1 pointI sell 1 x #18811 Nauticam N120 140mm Optical Glass Fisheye Port: 750 Euro + shipping 1 x #19150 Nauticam Zoom Gear for Nikon 8-15 Fisheye: 120 Euro + shipping 1 x #18809 Nauticam N120 180mm Optical Glass Wideangle Port: 770 Euro + shipping 1 x #21180 Nauticam N120 Extension Ring 80mm: 190 Euro + shipping 1 x #21170 Nauticam N120 Extension Ring 70mm: 180 Euro+ shipping All Items in mint condition max. 1-2 trips used, no scratches on glass. Shipping free in Europe, all other countries on costs to be checked Regards Sascha
1 pointI did express myself a bit muddily. I was thinking: The WACP and, IIRC, the WWL-1 are 0.36x converters working from 28 mm equivalent*, giving a 28-70 mm lens (equiv) a field of view corresponding to 10-25 mm. I haven't done the calculation right now (still early...) but I think 10 mm equiv is 130 degrees. If this one gives 130 degrees at 24 mm equivalent, that should correspond to a 10/24 = 0.42x converter. With the amount of workable zoom-through depending on specific camera/port. Is that wrong? *with "28 mm equivalent" I mean a focal length giving, on the camera in question, a field of view equivalent to 28 mm focal length on a full frame camera.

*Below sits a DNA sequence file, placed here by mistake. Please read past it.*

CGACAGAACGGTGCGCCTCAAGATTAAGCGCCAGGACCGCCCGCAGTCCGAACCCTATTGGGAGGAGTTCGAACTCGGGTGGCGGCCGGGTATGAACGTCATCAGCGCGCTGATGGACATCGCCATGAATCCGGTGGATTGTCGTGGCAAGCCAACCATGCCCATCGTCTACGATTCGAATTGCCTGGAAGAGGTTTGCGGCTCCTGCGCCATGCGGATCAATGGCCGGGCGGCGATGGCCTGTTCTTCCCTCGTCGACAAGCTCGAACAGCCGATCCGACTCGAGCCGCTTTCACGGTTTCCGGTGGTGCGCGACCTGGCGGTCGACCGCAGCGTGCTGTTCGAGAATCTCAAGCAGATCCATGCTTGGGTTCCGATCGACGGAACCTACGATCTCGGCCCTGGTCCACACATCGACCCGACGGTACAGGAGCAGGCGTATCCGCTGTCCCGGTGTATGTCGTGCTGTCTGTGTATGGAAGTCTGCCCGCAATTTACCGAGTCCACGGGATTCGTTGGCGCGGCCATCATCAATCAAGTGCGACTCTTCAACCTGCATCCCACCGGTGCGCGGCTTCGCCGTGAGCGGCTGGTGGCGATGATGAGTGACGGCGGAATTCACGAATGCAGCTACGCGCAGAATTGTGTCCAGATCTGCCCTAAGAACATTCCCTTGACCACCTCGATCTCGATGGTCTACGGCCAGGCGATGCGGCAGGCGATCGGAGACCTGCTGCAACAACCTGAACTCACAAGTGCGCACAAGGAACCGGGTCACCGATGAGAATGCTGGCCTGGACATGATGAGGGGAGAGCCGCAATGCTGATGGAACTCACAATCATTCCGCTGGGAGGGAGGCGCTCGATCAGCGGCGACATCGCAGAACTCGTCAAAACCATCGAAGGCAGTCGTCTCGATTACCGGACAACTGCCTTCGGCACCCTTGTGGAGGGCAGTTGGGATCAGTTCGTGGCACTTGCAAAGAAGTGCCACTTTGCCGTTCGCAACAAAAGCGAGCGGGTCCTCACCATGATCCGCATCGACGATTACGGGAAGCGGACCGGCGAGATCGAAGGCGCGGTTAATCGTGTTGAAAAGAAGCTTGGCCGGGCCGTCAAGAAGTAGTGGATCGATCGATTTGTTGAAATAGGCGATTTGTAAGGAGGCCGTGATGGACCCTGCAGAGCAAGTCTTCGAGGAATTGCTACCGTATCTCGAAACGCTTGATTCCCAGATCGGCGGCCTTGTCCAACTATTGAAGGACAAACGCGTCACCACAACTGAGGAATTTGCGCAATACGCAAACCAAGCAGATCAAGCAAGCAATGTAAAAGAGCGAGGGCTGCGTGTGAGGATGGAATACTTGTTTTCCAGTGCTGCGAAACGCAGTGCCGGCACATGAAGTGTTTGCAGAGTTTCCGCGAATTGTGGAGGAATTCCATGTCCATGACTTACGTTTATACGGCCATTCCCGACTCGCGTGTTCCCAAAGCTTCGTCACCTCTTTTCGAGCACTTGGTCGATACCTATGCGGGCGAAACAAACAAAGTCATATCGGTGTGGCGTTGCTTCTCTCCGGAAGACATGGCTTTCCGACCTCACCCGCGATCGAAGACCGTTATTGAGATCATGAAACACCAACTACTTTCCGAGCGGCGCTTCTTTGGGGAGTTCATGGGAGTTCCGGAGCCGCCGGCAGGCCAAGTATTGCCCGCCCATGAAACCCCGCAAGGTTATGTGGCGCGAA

1 pointIATA is the minimum standard. Airlines can impose additional baggage rules. Check out this summary from Virgin Australia: https://www.virginaustralia.com/eu/en/plan/baggage/batteries/ Note the last line of the table that says NiMH batteries as spares (not in equipment) may not be checked in. Also limited to 20. I usually travel with 48 spare AA eneloops (6 strobes x 4 batteries x 2 sets) and tbh usually check them in without issue. But according to the airline this is not allowed and they can choose to enforce whatever additional requirements they feel like. Or whatever interpretation the check in person has, which may be quite different from the security person's interpretation. In short, check and print the airline page! If asked, smile and produce said page while being non-confrontational about it.